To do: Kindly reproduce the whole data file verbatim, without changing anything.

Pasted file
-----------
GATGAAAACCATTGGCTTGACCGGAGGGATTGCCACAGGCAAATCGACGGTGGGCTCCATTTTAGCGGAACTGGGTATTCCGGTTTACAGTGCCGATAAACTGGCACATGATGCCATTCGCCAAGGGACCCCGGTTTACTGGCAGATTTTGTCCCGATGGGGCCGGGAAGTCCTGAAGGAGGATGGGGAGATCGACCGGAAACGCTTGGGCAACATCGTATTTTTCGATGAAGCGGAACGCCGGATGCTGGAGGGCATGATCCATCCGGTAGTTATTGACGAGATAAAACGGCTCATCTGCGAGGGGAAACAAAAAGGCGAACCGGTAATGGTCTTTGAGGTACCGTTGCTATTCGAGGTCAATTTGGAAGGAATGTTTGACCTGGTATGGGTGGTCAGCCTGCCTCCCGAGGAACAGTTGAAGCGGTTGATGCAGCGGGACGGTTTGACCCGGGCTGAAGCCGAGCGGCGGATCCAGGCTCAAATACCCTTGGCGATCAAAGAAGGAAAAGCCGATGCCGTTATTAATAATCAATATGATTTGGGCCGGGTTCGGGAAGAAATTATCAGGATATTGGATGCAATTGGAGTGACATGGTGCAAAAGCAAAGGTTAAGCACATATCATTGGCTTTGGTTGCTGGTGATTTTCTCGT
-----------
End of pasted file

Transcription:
GATGAAAACCATTGGCTTGACCGGAGGGATTGCCACAGGCAAATCGACGGTGGGCTCCATTTTAGCGGAACTGGGTATTCCGGTTTACAGTGCCGATAAACTGGCACATGATGCCATTCGCCAAGGGACCCCGGTTTACTGGCAGATTTTGTCCCGATGGGGCCGGGAAGTCCTGAAGGAGGATGGGGAGATCGACCGGAAACGCTTGGGCAACATCGTATTTTTCGATGAAGCGGAACGCCGGATGCTGGAGGGCATGATCCATCCGGTAGTTATTGACGAGATAAAACGGCTCATCTGCGAGGGGAAACAAAAAGGCGAACCGGTAATGGTCTTTGAGGTACCGTTGCTATTCGAGGTCAATTTGGAAGGAATGTTTGACCTGGTATGGGTGGTCAGCCTGCCTCCCGAGGAACAGTTGAAGCGGTTGATGCAGCGGGACGGTTTGACCCGGGCTGAAGCCGAGCGGCGGATCCAGGCTCAAATACCCTTGGCGATCAAAGAAGGAAAAGCCGATGCCGTTATTAATAATCAATATGATTTGGGCCGGGTTCGGGAAGAAATTATCAGGATATTGGATGCAATTGGAGTGACATGGTGCAAAAGCAAAGGTTAAGCACATATCATTGGCTTTGGTTGCTGGTGATTTTCTCGT